Waterford Kamhlaba UWC of Southern Africa
Head: Mr Stephen Lowry
P.O. Box 52
+268 2 422 0866
Waterford Kamhlaba UWC of Southern Africa
Waterford Kamhlaba UWC at a glance
Percentage of IB Diploma Programme students receiving partial/full scholarships
Percentage of Waterford students from the African continent
Waterford Kamhlaba graduates received need-based Davis UWC scholarships to study at USA universities
Global body of students aged 11-20, from 59 countries are educated annually.
Global alumni network
“The exposure to different cultures that I had at Waterford Kamhlaba UWC gave me a global perspective that has proven to be a comparative advantage even at the workplace today. The quality of education and balanced program brought the best out of my academic and sporting talents. The warm social atmosphere also saw me make life-long friends who I communicate with regularly to-date.”
Kevin Irungu, (Kenya, Waterford Kamhlaba UWC, 2009-2010)
Consultant at PricewaterhouseCoopers, PwC Kenya
“Anyone of you who were wondering whether you want to support Waterford Kamhlaba UWC, know that you are investing in an outstanding institution that has produced some quite remarkable human beings”
Desmond Tutu, – Parent of a Waterford Kamhlaba UWC alumna
“Waterford Kamhlaba UWC exposes students to local manifestations of global challenges, including inequality and injustices in people’s material lives”
Laurence Nodder, (Rektor, UWC Robert Bosch College and past Principal of Waterford Kamhlaba UWC)
“The College [Waterford Kamhlaba UWC] makes such a distinctive contribution to education in Southern Africa, and is such an effective witness to all that UWC stands for”
HRH The Prince of Wales, past President of UWC, on Waterford’s 25th anniversary
Waterford Kamhlaba United World College of Southern Africa, a remarkable and pioneering secondary school based in Mbabane, Swaziland is not-for-profit. For over 50 years it has provided exceptional opportunities for academic achievement, personal growth and leadership development for students from across southern Africa and beyond.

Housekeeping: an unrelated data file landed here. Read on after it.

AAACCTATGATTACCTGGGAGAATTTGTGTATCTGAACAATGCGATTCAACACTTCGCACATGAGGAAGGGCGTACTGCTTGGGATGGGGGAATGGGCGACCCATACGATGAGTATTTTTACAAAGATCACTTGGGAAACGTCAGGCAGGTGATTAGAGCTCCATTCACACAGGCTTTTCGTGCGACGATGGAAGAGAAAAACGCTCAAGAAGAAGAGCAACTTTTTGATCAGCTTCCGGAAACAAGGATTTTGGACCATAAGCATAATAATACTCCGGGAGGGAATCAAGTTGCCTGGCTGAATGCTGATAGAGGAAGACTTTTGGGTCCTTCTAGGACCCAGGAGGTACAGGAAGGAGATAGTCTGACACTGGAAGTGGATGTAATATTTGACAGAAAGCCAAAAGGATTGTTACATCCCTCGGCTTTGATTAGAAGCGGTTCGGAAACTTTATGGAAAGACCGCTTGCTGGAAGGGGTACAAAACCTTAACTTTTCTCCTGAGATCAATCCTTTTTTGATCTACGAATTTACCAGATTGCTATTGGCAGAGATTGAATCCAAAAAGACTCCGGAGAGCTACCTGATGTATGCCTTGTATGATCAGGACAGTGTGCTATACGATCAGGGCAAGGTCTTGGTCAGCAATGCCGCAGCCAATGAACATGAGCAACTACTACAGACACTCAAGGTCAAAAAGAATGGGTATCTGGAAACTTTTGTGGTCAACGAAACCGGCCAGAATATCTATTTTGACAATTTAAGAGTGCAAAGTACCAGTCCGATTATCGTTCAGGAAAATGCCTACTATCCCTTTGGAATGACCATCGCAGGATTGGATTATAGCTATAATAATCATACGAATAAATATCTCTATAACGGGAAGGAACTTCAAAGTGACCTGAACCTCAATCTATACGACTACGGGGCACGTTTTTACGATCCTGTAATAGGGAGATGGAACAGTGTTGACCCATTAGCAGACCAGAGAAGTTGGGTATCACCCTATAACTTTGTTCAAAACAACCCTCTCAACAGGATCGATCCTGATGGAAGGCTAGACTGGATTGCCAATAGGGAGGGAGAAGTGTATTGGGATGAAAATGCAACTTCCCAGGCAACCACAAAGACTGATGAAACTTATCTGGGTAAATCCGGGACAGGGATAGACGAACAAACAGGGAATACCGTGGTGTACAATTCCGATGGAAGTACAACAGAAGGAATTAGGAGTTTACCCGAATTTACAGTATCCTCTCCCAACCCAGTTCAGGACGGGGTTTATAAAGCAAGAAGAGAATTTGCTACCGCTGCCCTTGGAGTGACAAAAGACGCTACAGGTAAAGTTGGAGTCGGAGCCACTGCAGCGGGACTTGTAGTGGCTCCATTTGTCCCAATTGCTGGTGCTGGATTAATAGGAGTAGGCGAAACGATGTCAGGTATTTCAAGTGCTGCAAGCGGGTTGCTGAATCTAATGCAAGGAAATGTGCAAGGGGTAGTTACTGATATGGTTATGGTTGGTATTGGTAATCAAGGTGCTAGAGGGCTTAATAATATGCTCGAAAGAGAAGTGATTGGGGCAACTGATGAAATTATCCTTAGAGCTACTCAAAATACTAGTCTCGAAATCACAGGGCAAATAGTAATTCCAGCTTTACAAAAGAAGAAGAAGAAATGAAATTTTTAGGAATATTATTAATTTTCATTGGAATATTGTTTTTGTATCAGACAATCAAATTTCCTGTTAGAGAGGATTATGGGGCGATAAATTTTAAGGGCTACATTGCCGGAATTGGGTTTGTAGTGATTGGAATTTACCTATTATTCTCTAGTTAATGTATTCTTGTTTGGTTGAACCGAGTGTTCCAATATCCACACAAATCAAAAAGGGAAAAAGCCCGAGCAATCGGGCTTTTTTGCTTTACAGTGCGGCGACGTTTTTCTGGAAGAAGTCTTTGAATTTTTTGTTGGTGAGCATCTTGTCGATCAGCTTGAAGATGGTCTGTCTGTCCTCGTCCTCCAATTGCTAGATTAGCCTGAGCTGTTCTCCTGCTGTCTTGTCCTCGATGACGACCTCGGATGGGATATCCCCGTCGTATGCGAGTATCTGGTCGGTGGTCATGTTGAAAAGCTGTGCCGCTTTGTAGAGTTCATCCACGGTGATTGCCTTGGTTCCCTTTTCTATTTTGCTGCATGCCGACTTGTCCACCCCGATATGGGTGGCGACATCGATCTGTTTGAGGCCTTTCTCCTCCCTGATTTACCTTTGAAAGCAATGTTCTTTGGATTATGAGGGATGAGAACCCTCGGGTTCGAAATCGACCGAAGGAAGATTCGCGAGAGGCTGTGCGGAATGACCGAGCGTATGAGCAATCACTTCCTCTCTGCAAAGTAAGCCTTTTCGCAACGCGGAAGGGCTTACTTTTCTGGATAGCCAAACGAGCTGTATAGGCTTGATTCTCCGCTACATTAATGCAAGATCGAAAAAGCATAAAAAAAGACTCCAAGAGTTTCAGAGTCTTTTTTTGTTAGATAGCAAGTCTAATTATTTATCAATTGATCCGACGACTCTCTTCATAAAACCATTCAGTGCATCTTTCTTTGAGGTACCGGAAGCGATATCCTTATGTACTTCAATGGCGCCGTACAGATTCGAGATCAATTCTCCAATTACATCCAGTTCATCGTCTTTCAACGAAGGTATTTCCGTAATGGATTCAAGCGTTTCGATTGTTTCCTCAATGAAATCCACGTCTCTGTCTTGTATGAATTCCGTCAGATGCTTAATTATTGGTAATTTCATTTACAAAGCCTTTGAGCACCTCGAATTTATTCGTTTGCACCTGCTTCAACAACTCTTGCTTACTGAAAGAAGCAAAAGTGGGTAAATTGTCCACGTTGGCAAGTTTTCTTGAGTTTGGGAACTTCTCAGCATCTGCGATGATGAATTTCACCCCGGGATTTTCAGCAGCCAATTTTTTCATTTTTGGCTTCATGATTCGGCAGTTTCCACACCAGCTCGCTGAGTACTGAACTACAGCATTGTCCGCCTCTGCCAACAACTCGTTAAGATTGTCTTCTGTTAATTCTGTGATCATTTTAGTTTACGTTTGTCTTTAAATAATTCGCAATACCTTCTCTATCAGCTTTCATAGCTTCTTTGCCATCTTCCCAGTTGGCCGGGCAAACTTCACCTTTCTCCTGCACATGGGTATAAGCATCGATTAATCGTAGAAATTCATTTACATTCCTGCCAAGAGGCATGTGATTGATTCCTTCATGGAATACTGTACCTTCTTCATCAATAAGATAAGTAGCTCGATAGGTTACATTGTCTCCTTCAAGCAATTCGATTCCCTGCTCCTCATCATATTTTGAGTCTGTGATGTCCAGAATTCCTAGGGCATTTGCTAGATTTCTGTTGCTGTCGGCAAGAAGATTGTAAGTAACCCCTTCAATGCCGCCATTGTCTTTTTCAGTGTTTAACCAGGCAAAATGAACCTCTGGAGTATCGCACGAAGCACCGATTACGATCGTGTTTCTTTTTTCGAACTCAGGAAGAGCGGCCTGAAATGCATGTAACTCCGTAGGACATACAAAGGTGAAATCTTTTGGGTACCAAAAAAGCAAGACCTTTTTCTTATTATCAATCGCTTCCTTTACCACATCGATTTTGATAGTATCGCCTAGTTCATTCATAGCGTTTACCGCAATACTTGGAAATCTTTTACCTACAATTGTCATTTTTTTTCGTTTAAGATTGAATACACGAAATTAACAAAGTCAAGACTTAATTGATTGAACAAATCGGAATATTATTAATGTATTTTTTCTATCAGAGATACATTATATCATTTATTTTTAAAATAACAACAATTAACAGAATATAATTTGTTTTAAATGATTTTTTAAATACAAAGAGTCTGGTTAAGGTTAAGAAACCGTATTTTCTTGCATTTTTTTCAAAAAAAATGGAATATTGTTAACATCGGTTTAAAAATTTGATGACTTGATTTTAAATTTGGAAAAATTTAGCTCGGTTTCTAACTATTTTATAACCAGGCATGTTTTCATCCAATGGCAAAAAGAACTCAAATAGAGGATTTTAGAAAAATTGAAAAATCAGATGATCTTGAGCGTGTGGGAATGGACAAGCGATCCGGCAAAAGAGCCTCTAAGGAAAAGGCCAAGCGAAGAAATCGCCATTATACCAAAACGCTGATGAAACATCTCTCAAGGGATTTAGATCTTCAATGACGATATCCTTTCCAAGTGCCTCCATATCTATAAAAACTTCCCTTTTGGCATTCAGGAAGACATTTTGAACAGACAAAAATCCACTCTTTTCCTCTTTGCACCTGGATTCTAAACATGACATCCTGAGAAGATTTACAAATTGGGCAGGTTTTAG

Founded in 1963 with just 16 students, as Southern Africa’s first multiracial school, Waterford Kamhlaba UWC has successfully demonstrated that students thrive and excel in a non-racial environment, educated side by side on equal terms. The school has grown to accommodate over 600 students, and its earliest ideals of courage, leadership, equality, personal responsibility and academic excellence remain at its core.
In its early days, Waterford Kamhlaba UWC of Southern Africa educated former South African president Nelson Mandela’s daughters, the children of Archbishop Emeritus Desmond Tutu and anti-apartheid activist and African National Congress stalwart Walter Sisulu, President Ian Khama of Botswana, among others. Today, many of the school’s students are all too familiar with Africa’s current challenges: poverty, conflict, HIV/AIDS and a damaged society with a high proportion of orphaned young people.
Waterford Kamhlaba’s Education programme is specifically designed to produce graduates who are global citizens and who can make a positive impact on the world. Students are selected on the basis of academic excellence and extra-curricular potential, with scholarship support vital to ensuring that the opportunity extends to those who would not otherwise be able to attend. The academic programme is rigorous, building on UWC’s pioneering role in creating the International Baccalaureate to establish a curriculum which rewards academic and societal excellence in equal measure.
Through the generosity of American philanthropist Shelby Davies, students of limited financial means are able to attend US universities on full scholarships. A Waterford Kamhlaba education therefore unlocks access to tertiary education without cost for our most disadvantaged students.
Three Unique Features
- Strong Relationships with Local Change-Makers – The School, through community service, has strong relations with local organizations such as the refugee camp and neighborhood care points (children welfare centers).
- Waterford Kamhlaba is the only UWC school in Africa: Waterford Kamhlaba is in a unique position as an ambassador of UWC’s ideals and mission on the continent; having educated a large group of African changemakers since its founding. Waterford Kamhlaba UWC strives to lay the foundations for its students to become responsible citizens who have the skills, knowledge and sense of purpose to provide leadership both in Africa and the world